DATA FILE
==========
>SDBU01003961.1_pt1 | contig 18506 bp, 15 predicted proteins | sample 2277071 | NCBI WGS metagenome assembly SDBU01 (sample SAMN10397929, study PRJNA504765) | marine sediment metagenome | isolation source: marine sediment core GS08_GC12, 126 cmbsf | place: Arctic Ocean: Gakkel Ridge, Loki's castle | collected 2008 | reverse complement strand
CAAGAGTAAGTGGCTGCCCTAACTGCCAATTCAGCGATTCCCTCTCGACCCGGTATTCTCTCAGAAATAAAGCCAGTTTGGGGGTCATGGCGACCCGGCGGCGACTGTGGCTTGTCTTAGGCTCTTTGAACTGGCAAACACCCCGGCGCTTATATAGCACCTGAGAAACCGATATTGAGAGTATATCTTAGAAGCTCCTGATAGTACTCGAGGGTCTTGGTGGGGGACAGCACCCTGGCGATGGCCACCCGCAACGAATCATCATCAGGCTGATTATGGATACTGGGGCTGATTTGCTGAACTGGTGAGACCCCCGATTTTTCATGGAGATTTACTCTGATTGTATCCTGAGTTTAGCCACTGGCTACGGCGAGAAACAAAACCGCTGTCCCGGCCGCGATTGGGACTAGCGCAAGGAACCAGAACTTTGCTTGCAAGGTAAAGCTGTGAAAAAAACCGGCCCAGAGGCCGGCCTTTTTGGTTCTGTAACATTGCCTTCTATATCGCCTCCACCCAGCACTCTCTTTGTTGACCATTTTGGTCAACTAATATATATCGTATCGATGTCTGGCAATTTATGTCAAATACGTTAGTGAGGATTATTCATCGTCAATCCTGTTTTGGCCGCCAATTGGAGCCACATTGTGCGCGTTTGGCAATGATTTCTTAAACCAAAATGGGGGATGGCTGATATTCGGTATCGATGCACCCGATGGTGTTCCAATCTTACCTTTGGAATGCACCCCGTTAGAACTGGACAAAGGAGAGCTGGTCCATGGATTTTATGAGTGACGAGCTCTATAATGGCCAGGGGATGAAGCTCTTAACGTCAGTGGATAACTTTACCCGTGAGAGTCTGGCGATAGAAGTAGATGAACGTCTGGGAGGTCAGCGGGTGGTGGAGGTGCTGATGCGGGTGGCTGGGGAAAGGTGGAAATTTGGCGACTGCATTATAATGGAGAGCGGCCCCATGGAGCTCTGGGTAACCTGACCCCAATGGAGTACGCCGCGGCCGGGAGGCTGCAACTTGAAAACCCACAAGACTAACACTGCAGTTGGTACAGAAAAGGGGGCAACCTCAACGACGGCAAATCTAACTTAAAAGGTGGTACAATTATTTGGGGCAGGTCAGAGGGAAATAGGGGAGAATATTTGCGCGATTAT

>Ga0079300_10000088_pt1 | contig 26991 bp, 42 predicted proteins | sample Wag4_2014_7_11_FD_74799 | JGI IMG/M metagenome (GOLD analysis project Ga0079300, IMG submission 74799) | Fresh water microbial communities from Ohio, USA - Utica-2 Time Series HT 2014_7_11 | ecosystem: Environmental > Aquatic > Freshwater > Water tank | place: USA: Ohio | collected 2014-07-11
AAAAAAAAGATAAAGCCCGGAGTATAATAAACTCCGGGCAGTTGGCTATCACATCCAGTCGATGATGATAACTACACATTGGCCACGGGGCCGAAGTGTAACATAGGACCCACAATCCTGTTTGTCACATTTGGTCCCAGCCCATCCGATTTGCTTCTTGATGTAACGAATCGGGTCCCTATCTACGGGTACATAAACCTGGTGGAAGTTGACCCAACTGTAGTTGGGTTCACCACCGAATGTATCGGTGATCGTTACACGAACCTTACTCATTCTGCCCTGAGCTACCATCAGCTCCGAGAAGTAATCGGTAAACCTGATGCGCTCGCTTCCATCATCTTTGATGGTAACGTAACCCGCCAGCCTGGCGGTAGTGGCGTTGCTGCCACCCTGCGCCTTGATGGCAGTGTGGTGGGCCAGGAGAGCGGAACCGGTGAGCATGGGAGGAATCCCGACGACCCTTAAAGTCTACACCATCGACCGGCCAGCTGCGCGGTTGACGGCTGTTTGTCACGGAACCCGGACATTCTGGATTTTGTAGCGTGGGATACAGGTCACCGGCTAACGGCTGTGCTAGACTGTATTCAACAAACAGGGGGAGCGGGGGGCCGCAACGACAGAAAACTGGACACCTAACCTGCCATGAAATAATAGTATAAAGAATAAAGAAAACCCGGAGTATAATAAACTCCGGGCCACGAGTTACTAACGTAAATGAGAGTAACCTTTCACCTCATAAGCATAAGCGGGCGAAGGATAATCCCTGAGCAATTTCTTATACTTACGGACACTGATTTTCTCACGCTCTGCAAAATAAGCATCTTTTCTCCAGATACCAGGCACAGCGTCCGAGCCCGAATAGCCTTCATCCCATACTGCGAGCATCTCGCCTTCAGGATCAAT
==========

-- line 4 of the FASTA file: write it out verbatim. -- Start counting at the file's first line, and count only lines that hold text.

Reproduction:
AAAAAAAAGATAAAGCCCGGAGTATAATAAACTCCGGGCAGTTGGCTATCACATCCAGTCGATGATGATAACTACACATTGGCCACGGGGCCGAAGTGTAACATAGGACCCACAATCCTGTTTGTCACATTTGGTCCCAGCCCATCCGATTTGCTTCTTGATGTAACGAATCGGGTCCCTATCTACGGGTACATAAACCTGGTGGAAGTTGACCCAACTGTAGTTGGGTTCACCACCGAATGTATCGGTGATCGTTACACGAACCTTACTCATTCTGCCCTGAGCTACCATCAGCTCCGAGAAGTAATCGGTAAACCTGATGCGCTCGCTTCCATCATCTTTGATGGTAACGTAACCCGCCAGCCTGGCGGTAGTGGCGTTGCTGCCACCCTGCGCCTTGATGGCAGTGTGGTGGGCCAGGAGAGCGGAACCGGTGAGCATGGGAGGAATCCCGACGACCCTTAAAGTCTACACCATCGACCGGCCAGCTGCGCGGTTGACGGCTGTTTGTCACGGAACCCGGACATTCTGGATTTTGTAGCGTGGGATACAGGTCACCGGCTAACGGCTGTGCTAGACTGTATTCAACAAACAGGGGGAGCGGGGGGCCGCAACGACAGAAAACTGGACACCTAACCTGCCATGAAATAATAGTATAAAGAATAAAGAAAACCCGGAGTATAATAAACTCCGGGCCACGAGTTACTAACGTAAATGAGAGTAACCTTTCACCTCATAAGCATAAGCGGGCGAAGGATAATCCCTGAGCAATTTCTTATACTTACGGACACTGATTTTCTCACGCTCTGCAAAATAAGCATCTTTTCTCCAGATACCAGGCACAGCGTCCGAGCCCGAATAGCCTTCATCCCATACTGCGAGCATCTCGCCTTCAGGATCAAT